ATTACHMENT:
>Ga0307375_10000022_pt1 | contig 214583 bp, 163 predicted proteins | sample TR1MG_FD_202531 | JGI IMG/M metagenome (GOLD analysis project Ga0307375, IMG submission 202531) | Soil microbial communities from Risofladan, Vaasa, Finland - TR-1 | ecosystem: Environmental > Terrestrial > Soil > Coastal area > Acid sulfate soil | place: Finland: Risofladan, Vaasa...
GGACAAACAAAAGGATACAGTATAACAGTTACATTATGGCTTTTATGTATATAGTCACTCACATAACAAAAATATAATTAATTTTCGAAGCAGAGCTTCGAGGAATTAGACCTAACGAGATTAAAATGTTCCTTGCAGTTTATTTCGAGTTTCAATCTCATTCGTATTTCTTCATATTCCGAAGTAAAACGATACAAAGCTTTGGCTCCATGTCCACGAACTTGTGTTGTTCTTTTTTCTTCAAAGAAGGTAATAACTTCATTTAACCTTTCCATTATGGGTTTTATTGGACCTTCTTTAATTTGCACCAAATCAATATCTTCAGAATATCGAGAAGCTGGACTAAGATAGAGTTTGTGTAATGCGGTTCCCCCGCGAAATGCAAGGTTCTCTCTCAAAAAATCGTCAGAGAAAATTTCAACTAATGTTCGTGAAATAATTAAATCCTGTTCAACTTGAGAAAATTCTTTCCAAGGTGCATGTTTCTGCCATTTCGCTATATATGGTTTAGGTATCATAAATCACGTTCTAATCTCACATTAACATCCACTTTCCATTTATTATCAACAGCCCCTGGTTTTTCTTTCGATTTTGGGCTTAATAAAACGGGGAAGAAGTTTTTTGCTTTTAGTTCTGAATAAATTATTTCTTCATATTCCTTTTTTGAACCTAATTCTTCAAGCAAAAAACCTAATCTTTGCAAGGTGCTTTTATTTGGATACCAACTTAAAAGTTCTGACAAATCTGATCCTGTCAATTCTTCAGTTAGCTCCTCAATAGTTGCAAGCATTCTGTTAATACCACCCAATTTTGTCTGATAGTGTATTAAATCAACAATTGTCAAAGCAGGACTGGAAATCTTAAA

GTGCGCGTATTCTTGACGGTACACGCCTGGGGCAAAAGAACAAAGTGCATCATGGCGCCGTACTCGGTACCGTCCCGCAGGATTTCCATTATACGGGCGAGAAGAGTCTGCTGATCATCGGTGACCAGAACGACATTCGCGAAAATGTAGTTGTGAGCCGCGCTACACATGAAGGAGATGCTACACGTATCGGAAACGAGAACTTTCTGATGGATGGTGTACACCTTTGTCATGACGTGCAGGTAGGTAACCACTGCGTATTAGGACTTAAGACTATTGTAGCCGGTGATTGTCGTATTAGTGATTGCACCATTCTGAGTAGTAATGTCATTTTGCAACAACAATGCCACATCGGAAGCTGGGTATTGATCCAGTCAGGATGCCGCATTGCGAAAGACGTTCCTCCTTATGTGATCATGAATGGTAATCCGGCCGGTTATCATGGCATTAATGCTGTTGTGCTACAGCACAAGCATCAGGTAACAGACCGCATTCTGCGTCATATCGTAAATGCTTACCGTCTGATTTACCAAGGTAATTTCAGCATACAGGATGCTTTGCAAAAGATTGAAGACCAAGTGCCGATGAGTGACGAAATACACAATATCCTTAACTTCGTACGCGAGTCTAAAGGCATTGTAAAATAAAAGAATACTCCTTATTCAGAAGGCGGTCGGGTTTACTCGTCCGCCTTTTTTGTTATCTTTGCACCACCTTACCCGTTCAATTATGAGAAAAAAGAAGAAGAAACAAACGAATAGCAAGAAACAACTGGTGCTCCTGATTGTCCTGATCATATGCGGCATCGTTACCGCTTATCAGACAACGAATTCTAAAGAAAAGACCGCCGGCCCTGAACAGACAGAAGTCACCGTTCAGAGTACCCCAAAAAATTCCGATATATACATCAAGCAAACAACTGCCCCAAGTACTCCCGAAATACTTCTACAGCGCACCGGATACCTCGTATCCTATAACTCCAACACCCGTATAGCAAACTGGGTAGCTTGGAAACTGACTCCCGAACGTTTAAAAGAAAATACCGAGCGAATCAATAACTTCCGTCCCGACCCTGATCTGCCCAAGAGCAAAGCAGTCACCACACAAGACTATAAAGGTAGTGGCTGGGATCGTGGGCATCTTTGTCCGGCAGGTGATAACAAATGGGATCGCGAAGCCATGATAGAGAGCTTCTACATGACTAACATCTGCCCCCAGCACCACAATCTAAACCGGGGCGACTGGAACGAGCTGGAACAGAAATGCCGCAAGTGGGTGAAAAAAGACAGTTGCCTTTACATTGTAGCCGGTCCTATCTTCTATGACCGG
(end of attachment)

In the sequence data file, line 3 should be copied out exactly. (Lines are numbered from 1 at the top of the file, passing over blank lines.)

GTGCGCGTATTCTTGACGGTACACGCCTGGGGCAAAAGAACAAAGTGCATCATGGCGCCGTACTCGGTACCGTCCCGCAGGATTTCCATTATACGGGCGAGAAGAGTCTGCTGATCATCGGTGACCAGAACGACATTCGCGAAAATGTAGTTGTGAGCCGCGCTACACATGAAGGAGATGCTACACGTATCGGAAACGAGAACTTTCTGATGGATGGTGTACACCTTTGTCATGACGTGCAGGTAGGTAACCACTGCGTATTAGGACTTAAGACTATTGTAGCCGGTGATTGTCGTATTAGTGATTGCACCATTCTGAGTAGTAATGTCATTTTGCAACAACAATGCCACATCGGAAGCTGGGTATTGATCCAGTCAGGATGCCGCATTGCGAAAGACGTTCCTCCTTATGTGATCATGAATGGTAATCCGGCCGGTTATCATGGCATTAATGCTGTTGTGCTACAGCACAAGCATCAGGTAACAGACCGCATTCTGCGTCATATCGTAAATGCTTACCGTCTGATTTACCAAGGTAATTTCAGCATACAGGATGCTTTGCAAAAGATTGAAGACCAAGTGCCGATGAGTGACGAAATACACAATATCCTTAACTTCGTACGCGAGTCTAAAGGCATTGTAAAATAAAAGAATACTCCTTATTCAGAAGGCGGTCGGGTTTACTCGTCCGCCTTTTTTGTTATCTTTGCACCACCTTACCCGTTCAATTATGAGAAAAAAGAAGAAGAAACAAACGAATAGCAAGAAACAACTGGTGCTCCTGATTGTCCTGATCATATGCGGCATCGTTACCGCTTATCAGACAACGAATTCTAAAGAAAAGACCGCCGGCCCTGAACAGACAGAAGTCACCGTTCAGAGTACCCCAAAAAATTCCGATATATACATCAAGCAAACAACTGCCCCAAGTACTCCCGAAATACTTCTACAGCGCACCGGATACCTCGTATCCTATAACTCCAACACCCGTATAGCAAACTGGGTAGCTTGGAAACTGACTCCCGAACGTTTAAAAGAAAATACCGAGCGAATCAATAACTTCCGTCCCGACCCTGATCTGCCCAAGAGCAAAGCAGTCACCACACAAGACTATAAAGGTAGTGGCTGGGATCGTGGGCATCTTTGTCCGGCAGGTGATAACAAATGGGATCGCGAAGCCATGATAGAGAGCTTCTACATGACTAACATCTGCCCCCAGCACCACAATCTAAACCGGGGCGACTGGAACGAGCTGGAACAGAAATGCCGCAAGTGGGTGAAAAAAGACAGTTGCCTTTACATTGTAGCCGGTCCTATCTTCTATGACCGG